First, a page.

As AI takes up enterprise bandwidth, many companies have put the metaverse on hold.
Metaverse technologies piqued executive interest, as technologists probed potential use cases for virtual and augmented reality. But, outside of gaming applications and training scenarios, the metaverse was still a work in progress when generative AI stole the innovation spotlight at the end of last year.
Disney eliminated its small metaverse division amid a wave of 7,000 layoffs, the Wall Street Journal reported Tuesday, the same day Walmart shuttered its branded virtual space in the gaming platform Roblox.
AltspaceVR, a VR platform acquired by Microsoft in 2017, was shut down on March 10.
Meta, the Facebook parent company with its own branded metaverse, is in the midst of a “year of efficiency” characterized by “restructuring plans focused on flattening our orgs, canceling lower priority projects and reducing our hiring rates,” CEO Mark Zuckerberg said in a March 14 letter to employees.
While Meta’s shift won’t immediately shelve metaverse efforts, it's very likely to slow progress.
Forrester predicted a hype-cooling metaverse winter in October, noting that the technology doesn’t really exist yet.
“We’re in a phase of vendors backtracking on their commitments, including big ones like Meta and Microsoft,” J.P. Gownder, VP and principal analyst at Forrester, said.
Scalable use cases will require years of development, Gownder said.
There are training and onboarding applications, remote assistance functions and use cases for technicians pulling up schematics, as well as tools that can be used for knowledge workers. But most applications are narrow in scope, Gownder said.
Moving beyond headsets
Consumer and enterprise appetite for the technology flagged last year, according to market research by IDC.
After two years of steady growth, global shipments of VR headsets hit a wall in 2022, falling 21% year-over-year, according to IDC research. Meta remained the dominant player in the space, with an 80% market share, IDC found.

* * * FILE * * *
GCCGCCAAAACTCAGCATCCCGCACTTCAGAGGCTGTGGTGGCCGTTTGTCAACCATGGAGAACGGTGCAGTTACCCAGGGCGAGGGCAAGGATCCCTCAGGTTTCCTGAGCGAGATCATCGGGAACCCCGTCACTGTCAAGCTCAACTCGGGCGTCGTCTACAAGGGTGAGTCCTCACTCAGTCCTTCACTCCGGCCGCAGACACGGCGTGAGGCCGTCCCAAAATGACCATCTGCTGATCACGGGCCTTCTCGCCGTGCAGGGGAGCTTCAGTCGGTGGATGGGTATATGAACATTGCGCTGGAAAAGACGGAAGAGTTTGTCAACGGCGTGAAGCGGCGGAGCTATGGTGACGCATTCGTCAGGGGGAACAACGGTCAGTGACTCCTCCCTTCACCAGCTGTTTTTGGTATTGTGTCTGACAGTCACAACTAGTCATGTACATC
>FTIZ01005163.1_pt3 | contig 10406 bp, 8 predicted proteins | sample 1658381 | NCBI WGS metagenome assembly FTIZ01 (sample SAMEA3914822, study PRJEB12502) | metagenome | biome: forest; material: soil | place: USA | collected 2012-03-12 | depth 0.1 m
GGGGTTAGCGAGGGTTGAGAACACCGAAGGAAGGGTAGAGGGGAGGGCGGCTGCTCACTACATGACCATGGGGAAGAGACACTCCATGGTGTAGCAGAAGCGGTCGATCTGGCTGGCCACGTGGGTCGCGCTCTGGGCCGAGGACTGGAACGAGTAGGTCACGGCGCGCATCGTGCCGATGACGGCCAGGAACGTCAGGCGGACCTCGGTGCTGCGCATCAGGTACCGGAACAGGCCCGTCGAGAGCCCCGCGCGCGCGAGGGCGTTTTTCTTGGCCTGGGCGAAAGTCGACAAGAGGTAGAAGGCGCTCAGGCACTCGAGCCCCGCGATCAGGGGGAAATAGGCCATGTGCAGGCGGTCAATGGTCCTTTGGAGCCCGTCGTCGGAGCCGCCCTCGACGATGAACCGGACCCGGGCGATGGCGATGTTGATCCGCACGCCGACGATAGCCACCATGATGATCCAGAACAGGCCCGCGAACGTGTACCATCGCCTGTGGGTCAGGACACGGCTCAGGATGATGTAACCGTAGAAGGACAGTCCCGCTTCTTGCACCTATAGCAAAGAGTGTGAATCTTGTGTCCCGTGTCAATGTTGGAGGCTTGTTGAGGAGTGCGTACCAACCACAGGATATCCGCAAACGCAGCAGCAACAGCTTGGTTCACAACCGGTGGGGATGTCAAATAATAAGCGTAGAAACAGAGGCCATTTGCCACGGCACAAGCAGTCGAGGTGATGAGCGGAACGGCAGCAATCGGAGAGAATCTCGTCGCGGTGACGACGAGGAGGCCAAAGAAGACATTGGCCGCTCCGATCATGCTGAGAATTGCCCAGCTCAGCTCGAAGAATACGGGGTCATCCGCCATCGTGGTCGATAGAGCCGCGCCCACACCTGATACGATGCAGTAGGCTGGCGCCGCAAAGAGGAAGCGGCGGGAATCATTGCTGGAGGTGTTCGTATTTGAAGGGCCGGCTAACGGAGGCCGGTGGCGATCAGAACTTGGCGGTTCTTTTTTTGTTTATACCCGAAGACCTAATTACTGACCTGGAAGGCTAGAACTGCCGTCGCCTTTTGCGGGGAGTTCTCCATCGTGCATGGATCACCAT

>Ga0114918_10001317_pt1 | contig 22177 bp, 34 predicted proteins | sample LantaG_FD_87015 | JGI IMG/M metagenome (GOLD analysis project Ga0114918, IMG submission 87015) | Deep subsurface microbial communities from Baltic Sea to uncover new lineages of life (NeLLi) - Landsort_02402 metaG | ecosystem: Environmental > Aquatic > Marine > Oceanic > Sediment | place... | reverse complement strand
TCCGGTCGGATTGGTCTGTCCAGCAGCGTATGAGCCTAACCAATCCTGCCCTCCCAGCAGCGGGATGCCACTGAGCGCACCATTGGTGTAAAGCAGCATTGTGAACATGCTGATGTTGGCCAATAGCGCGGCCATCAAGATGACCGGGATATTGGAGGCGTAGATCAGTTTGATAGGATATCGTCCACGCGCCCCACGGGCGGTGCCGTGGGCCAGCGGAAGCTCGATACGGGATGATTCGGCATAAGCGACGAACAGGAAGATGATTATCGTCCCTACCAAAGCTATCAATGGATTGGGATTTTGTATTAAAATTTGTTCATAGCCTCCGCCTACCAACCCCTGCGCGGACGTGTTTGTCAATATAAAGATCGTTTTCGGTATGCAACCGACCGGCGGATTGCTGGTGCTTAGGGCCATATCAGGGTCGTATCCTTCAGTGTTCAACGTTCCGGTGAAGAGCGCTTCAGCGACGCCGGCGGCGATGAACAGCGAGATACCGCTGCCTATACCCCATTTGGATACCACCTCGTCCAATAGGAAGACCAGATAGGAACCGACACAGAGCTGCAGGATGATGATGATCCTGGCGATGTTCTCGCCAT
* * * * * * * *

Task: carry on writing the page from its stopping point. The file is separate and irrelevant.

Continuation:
While the IT consulting firm recently dialed back its projections for VR and AR headset shipments this year, the market is still expected to grow by 14%, reaching 10.1 million units. In 2021, by comparison, sales shot up by over 90%,
“Very few people have a VR headset,” Gownder said.
While companies are capable of investing in more than one emerging technology at a time, generative AI has replaced the VR-based metaverse as the most promising new development for practical deployments.
Companies with limited resources prioritize productivity and efficiency gains, and ChatGPT has more to offer the enterprise in the near-term term than metaverse, Gownder said.
Despite AI ascendency, metaverse technologies are continuing to evolve, Tuong Nguyen, director analyst at Gartner, said. Enthusiasm for VR and AR has died down, he said, but a broader spectrum of immersive technologies, some powered by AI, are developing in digital spaces.
“The metaverse is an evolution of the internet — a general change that’s happening over time,” Nguyen said. “This change will overshadow the less immersive experiences of the prior era.”
Investment in metaverse technology hasn’t disappeared.
Despite macroeconomic uncertainty and sluggish consumer engagement, VC firms and institutional investors haven’t entirely abandoned metaverse-related technologies, according to a January KPMG report.
Three-quarters of investors plan to maintain or increase metaverse investments over the next five years, according to the report. The advisory firm surveyed 300 institutional investors at firms managing $500 million or more in November and December.
“If history is our guide, this next phase of the internet is going to evolve in ways we have not anticipated,” Cliff Justice, U.S. leader of enterprise innovation at KPMG, said in the report.
Broad adoption is years away, Justice acknowledged, but investors are willing to play the long game with the metaverse.